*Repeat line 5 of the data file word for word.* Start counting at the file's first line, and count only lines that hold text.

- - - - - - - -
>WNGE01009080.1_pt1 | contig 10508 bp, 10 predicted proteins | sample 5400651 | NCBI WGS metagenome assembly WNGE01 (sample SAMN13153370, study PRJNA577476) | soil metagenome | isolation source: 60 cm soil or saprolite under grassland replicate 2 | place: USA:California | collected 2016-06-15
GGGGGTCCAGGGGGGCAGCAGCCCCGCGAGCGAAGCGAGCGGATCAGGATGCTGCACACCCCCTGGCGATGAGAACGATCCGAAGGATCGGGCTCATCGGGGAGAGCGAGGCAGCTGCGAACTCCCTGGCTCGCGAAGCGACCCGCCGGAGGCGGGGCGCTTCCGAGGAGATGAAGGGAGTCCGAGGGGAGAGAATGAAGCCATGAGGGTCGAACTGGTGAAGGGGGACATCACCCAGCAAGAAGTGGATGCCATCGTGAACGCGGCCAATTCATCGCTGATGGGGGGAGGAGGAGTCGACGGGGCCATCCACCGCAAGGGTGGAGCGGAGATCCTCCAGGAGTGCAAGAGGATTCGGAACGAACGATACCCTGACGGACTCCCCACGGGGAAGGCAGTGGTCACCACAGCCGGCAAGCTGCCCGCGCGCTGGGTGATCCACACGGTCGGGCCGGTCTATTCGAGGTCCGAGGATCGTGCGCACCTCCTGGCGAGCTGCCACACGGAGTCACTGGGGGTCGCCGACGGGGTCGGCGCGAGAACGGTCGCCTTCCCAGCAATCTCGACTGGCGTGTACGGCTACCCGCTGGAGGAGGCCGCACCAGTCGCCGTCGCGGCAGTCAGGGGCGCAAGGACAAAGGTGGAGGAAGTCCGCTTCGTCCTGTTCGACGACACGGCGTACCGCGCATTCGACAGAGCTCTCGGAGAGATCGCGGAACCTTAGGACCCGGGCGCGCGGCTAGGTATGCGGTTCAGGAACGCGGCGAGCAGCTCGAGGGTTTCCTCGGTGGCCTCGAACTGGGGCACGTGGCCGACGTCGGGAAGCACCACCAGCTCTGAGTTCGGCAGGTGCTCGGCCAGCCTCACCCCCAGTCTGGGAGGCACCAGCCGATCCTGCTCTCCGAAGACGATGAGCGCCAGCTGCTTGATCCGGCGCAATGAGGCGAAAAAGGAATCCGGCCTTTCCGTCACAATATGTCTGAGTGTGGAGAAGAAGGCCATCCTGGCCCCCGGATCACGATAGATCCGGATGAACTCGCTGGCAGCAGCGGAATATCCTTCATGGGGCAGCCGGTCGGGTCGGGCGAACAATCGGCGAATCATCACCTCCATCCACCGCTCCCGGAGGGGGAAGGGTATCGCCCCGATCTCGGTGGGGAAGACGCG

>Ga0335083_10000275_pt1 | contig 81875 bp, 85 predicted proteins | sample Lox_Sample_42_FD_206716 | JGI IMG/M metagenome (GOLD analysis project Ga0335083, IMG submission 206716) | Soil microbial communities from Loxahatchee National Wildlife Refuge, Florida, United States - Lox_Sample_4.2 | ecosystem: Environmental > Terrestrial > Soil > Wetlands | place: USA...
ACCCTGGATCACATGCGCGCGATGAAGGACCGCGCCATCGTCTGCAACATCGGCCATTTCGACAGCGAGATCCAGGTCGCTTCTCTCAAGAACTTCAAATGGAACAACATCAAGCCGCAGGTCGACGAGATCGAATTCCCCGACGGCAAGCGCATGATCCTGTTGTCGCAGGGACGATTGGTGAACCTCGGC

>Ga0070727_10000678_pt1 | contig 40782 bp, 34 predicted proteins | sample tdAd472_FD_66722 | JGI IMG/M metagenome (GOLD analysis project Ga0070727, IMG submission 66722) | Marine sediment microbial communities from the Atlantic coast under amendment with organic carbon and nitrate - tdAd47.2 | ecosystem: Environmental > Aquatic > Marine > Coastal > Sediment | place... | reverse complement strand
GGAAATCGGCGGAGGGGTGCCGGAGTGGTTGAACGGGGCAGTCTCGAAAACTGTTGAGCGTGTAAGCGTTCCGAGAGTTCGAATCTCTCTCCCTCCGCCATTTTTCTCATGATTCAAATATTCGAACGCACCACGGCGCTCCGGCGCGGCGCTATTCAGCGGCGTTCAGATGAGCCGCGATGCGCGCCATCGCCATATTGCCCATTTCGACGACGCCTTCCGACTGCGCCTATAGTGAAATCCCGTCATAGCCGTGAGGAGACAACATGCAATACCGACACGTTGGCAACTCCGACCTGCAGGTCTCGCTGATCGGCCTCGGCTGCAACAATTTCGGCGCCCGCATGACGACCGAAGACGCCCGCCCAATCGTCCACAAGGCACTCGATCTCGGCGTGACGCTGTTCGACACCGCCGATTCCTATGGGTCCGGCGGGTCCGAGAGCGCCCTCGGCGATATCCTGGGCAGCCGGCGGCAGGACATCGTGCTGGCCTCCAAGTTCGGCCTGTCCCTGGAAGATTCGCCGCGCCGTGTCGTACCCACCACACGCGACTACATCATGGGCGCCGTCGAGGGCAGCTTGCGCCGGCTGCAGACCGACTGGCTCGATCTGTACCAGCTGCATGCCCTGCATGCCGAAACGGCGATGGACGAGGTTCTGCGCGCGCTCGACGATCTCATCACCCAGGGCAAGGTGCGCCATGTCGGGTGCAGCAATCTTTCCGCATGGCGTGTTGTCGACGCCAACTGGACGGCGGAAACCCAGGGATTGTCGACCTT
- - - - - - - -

>Ga0070727_10000678_pt1 | contig 40782 bp, 34 predicted proteins | sample tdAd472_FD_66722 | JGI IMG/M metagenome (GOLD analysis project Ga0070727, IMG submission 66722) | Marine sediment microbial communities from the Atlantic coast under amendment with organic carbon and nitrate - tdAd47.2 | ecosystem: Environmental > Aquatic > Marine > Coastal > Sediment | place... | reverse complement strand